[00:17:24] Liz: Definitely. That was just done in my town and you already see the difference, you see everyone going in with their reusable bags and it's great. Otherwise, there's a little bit of a penalty and it's helping.

[00:17:38] Jane: Yes, and it's not that big deal, it's really not. It's a little less convenient for the first couple of weeks until you get used to it, and then it just becomes a matter of course.

[00:17:50] Liz: Exactly. One of the special things about this industry is that we feel everyone in it has a desire to give back, and it seems like your company is too. I saw a little bit about the Vita Coco project, could you tell us more about that?

[00:18:10] Jane: Yes, absolutely. I mentioned it just at the beginning. Obviously, we started the business 15 years ago, all of our coconuts are sourced from all over the world, we sourced from eight countries, from Brazil, to Indonesia, to the Philippines. We really rely on these communities for their source for coconuts and for us to be able to bring natural coconut water to the US, to consumers and to really grow our business.

From the get-go when we went into these communities, we felt a responsibility to make sure that we invested responsibly in them. We're obviously bringing economic growth there, by sourcing the coconuts from these places. Historically, in many of the countries that we've gone to, the coco water was a by-product, so it was literally flowing down through these two rivers and the factories, they were producing other coconut products. The fact that we came along and packaged the coconut water brought another stream of income to these producers. Most, if not all of the producers that we work with, are actually family-owned, so they're small family businesses that have been producing coconuts for 50, 60 years, that's a really, really nice part about the story.

We're also reliant on thousands of small family farms. Coconuts, unlike many other fruits, like oranges or whatnot are typically grown in the wild and grown from small family smallholder farms. We really have to work with a lot of farmers in order to supply our coconuts. We embarked on an initiative to help give back to those communities through a combination of programs.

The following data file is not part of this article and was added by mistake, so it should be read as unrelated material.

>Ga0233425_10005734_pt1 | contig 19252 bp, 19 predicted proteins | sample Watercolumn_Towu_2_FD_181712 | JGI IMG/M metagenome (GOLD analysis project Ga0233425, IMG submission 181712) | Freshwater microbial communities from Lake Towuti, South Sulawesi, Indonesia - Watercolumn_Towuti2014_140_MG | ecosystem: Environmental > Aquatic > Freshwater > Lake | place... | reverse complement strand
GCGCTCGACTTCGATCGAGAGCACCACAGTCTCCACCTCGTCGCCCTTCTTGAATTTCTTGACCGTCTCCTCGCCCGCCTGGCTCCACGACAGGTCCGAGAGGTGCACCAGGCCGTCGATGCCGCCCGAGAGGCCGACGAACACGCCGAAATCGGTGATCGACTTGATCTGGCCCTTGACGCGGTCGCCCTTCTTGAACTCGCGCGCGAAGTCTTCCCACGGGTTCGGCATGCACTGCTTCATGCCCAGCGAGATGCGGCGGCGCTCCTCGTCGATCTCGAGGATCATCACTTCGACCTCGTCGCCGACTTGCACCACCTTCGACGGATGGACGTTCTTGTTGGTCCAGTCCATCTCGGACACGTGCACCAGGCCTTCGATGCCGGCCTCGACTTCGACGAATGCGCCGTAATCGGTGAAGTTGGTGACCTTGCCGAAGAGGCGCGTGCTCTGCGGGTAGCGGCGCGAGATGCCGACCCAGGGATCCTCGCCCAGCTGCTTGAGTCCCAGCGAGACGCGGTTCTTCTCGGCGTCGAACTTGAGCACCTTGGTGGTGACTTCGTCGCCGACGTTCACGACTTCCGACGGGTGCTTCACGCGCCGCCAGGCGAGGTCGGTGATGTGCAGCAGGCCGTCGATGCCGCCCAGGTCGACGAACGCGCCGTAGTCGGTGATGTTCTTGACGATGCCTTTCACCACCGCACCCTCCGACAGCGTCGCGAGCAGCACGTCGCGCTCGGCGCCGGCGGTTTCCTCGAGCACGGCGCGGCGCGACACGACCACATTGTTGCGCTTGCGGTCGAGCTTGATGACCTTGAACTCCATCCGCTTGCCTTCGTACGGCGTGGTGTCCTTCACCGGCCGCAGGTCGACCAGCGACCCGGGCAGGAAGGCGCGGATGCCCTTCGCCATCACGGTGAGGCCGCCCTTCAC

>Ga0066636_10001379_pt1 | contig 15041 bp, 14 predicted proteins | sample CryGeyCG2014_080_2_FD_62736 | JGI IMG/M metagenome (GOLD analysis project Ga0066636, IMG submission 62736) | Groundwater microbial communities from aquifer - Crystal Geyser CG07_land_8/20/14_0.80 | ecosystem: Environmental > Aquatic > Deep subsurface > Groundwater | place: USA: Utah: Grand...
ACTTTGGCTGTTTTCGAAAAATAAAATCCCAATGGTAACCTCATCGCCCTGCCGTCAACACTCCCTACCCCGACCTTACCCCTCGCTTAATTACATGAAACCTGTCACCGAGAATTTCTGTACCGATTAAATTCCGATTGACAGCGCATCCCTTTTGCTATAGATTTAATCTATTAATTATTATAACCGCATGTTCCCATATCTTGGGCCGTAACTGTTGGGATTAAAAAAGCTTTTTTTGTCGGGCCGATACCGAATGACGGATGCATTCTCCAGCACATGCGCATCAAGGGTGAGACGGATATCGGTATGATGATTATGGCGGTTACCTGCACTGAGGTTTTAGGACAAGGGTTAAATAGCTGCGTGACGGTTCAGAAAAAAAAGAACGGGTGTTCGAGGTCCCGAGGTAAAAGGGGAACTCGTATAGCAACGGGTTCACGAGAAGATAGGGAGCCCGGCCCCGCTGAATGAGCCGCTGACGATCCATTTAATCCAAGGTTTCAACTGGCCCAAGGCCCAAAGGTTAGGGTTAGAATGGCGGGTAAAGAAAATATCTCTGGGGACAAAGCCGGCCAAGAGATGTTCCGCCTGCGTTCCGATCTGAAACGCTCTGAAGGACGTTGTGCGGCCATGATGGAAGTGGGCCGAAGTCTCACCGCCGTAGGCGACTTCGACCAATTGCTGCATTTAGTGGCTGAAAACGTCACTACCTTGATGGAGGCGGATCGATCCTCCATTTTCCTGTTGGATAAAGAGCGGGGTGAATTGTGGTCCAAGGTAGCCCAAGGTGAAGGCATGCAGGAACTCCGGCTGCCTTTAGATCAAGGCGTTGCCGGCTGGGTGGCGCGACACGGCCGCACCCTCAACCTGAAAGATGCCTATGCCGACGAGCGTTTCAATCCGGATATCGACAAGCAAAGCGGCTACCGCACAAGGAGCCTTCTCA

We have one program that's very farmer-centric and it's about educating the farmers on how they can improve the yield from their land, that's a combination of giving them better seedlings so they can grow better coconut trees, and get more output from their trees. It's also giving them access to different tools such as intercropping, so they can intercrop other products, such as sugarcane or cacao, and sell those to other manufacturers, not to us, obviously, we don't produce those products, for an additional stream of income. Really enabling the farmers to get much more from their land and to be more productive has have been a big focus for us.

On the second side of it, we have been building schools because, obviously, education is such a core foundation to any community. Some of these kids in these communities were going to school and learning under tarps, that was basically their classroom. We partnered up with a team in the Philippines called The Hope Foundation, they've actually consolidated during our entire program, but they have been building schools in the Philippines for a couple of years and they helped us to build, I think, close to 20 schools now.

That's been incredibly rewarding because the kids on other side of the world crumble when they have to go to school and these kids were so excited to go into these classrooms and to have this access to really, really simple things, like a structured building and a clean bathroom. It's amazing to see, the response has been phenomenal.

That's just some of the programs that we do there, it's been what we've been focused on from an impact perspective on the Vita Coco brand for the last couple of years.

[00:21:48] Liz: That's amazing. It's so nice to see a concrete benefit of what you're doing with the schools and the children. I love it, that's great. Were you doing anything else with Lonely Whale?

[00:22:00] Jane: Yes, our partnership with Lonely Whale is ongoing, we'll start planning for another initiative next year. Like I said, they are still our partner in [unintelligible 00:22:12] at our macro sustainability strategy. On our Tetra Paks, for example, how can we come up with better end life solutions for that. We're still in partnership with them to continue to develop our broader sustainability program. Hopefully, we'll have more concrete stuff to talk about in the next 12-18 months. Good initiatives in the work.

[00:22:39] Liz: That's great. What else are you paying attention to around sustainability and social good?